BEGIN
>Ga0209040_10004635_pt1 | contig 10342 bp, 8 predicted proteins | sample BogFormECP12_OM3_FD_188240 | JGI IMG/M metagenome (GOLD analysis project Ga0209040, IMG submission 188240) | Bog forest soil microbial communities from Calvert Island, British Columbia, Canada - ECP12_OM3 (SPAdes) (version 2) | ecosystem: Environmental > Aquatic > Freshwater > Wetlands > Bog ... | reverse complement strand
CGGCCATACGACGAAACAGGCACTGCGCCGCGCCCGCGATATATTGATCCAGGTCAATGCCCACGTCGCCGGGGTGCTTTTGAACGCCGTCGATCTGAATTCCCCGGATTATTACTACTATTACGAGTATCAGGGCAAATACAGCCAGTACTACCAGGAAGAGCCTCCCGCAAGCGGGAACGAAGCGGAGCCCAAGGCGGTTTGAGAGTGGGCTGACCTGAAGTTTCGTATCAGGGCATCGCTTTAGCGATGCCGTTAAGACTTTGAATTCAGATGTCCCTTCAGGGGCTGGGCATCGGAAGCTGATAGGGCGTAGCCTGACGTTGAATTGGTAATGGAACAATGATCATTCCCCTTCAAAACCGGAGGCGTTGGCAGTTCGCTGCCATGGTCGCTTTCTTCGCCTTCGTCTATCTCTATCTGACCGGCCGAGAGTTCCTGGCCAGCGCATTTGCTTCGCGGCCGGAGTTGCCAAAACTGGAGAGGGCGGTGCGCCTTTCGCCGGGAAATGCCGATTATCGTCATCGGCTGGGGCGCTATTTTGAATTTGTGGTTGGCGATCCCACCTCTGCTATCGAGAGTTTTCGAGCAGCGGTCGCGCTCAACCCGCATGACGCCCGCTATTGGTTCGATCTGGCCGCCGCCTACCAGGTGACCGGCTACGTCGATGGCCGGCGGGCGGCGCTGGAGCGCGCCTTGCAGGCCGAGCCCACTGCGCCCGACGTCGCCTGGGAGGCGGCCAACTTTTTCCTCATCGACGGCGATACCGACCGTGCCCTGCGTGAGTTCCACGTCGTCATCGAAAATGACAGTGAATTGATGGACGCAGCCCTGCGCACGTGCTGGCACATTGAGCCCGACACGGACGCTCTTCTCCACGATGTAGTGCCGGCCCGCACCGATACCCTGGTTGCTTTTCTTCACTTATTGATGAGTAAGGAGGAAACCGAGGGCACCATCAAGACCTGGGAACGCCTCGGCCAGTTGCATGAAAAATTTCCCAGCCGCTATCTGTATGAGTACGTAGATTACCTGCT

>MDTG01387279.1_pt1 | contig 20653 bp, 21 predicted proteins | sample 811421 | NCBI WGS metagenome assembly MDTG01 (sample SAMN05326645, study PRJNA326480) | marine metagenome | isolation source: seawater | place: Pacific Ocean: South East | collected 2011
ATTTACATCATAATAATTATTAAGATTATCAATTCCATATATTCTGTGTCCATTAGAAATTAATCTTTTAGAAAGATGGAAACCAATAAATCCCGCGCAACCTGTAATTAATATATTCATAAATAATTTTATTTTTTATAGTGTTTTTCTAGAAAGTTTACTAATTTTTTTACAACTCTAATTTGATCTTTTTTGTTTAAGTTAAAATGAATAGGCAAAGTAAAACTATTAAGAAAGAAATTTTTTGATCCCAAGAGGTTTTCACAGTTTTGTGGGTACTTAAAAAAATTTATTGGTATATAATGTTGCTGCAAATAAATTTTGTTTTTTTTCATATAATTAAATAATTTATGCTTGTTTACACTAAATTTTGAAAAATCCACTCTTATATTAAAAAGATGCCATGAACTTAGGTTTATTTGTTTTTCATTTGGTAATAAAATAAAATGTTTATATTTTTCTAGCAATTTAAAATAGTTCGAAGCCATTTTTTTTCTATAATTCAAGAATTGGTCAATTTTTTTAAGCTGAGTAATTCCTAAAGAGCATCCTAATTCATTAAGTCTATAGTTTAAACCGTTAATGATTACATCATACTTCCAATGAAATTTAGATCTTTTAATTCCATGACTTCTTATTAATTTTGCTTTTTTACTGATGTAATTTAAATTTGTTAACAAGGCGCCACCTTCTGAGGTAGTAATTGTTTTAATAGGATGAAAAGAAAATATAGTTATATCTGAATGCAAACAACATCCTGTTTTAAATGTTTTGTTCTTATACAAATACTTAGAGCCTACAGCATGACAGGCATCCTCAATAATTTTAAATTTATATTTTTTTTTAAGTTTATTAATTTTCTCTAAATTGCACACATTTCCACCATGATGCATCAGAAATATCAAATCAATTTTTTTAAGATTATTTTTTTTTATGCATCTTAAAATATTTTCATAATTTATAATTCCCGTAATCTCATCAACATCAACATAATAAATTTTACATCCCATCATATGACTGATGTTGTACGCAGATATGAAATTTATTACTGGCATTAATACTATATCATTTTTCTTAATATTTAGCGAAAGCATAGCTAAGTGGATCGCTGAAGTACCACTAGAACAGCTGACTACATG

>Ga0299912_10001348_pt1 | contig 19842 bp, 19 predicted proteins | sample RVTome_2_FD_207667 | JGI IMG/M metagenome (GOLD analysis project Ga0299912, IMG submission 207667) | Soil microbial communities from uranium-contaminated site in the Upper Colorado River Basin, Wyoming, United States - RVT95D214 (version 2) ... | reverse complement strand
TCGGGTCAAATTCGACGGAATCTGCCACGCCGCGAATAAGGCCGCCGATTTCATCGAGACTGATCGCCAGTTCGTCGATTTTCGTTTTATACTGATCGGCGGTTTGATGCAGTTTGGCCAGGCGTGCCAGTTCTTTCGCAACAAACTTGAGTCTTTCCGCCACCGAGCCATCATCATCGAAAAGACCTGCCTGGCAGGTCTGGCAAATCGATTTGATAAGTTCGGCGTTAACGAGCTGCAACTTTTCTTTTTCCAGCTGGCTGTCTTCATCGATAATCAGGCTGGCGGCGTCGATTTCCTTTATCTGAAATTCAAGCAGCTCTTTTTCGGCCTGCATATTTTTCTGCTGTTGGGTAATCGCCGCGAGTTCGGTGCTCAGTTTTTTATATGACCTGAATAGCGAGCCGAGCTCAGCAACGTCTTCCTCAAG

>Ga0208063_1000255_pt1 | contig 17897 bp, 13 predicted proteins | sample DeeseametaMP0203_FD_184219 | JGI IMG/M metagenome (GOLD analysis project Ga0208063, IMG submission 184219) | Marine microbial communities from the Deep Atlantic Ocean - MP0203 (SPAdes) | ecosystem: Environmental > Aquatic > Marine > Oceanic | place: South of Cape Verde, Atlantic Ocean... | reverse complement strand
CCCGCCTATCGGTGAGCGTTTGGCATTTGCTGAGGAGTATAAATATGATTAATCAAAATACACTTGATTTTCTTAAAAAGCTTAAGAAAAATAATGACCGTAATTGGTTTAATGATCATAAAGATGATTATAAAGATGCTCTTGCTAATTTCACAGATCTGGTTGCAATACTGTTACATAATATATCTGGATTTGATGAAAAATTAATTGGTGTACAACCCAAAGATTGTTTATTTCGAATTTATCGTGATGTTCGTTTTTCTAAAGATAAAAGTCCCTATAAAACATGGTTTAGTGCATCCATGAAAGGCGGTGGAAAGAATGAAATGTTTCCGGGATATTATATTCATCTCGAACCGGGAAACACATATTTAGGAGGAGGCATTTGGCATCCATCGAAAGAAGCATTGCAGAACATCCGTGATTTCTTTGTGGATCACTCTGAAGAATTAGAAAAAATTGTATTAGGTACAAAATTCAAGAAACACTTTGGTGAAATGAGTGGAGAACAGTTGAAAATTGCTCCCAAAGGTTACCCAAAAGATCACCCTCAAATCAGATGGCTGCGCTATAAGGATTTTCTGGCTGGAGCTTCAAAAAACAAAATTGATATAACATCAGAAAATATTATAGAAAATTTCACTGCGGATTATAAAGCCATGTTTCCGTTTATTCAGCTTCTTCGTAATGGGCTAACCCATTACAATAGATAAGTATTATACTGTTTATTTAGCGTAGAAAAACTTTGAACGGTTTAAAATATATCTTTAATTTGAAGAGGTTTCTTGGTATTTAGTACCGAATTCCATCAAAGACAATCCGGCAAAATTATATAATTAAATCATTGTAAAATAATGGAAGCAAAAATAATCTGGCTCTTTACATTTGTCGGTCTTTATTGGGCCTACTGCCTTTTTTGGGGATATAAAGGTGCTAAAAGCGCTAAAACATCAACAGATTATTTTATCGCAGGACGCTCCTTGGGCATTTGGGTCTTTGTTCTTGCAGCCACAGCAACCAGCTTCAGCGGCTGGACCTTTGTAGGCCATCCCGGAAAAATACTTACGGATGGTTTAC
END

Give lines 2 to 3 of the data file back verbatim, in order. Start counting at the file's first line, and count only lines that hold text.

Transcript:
CGGCCATACGACGAAACAGGCACTGCGCCGCGCCCGCGATATATTGATCCAGGTCAATGCCCACGTCGCCGGGGTGCTTTTGAACGCCGTCGATCTGAATTCCCCGGATTATTACTACTATTACGAGTATCAGGGCAAATACAGCCAGTACTACCAGGAAGAGCCTCCCGCAAGCGGGAACGAAGCGGAGCCCAAGGCGGTTTGAGAGTGGGCTGACCTGAAGTTTCGTATCAGGGCATCGCTTTAGCGATGCCGTTAAGACTTTGAATTCAGATGTCCCTTCAGGGGCTGGGCATCGGAAGCTGATAGGGCGTAGCCTGACGTTGAATTGGTAATGGAACAATGATCATTCCCCTTCAAAACCGGAGGCGTTGGCAGTTCGCTGCCATGGTCGCTTTCTTCGCCTTCGTCTATCTCTATCTGACCGGCCGAGAGTTCCTGGCCAGCGCATTTGCTTCGCGGCCGGAGTTGCCAAAACTGGAGAGGGCGGTGCGCCTTTCGCCGGGAAATGCCGATTATCGTCATCGGCTGGGGCGCTATTTTGAATTTGTGGTTGGCGATCCCACCTCTGCTATCGAGAGTTTTCGAGCAGCGGTCGCGCTCAACCCGCATGACGCCCGCTATTGGTTCGATCTGGCCGCCGCCTACCAGGTGACCGGCTACGTCGATGGCCGGCGGGCGGCGCTGGAGCGCGCCTTGCAGGCCGAGCCCACTGCGCCCGACGTCGCCTGGGAGGCGGCCAACTTTTTCCTCATCGACGGCGATACCGACCGTGCCCTGCGTGAGTTCCACGTCGTCATCGAAAATGACAGTGAATTGATGGACGCAGCCCTGCGCACGTGCTGGCACATTGAGCCCGACACGGACGCTCTTCTCCACGATGTAGTGCCGGCCCGCACCGATACCCTGGTTGCTTTTCTTCACTTATTGATGAGTAAGGAGGAAACCGAGGGCACCATCAAGACCTGGGAACGCCTCGGCCAGTTGCATGAAAAATTTCCCAGCCGCTATCTGTATGAGTACGTAGATTACCTGCT

>MDTG01387279.1_pt1 | contig 20653 bp, 21 predicted proteins | sample 811421 | NCBI WGS metagenome assembly MDTG01 (sample SAMN05326645, study PRJNA326480) | marine metagenome | isolation source: seawater | place: Pacific Ocean: South East | collected 2011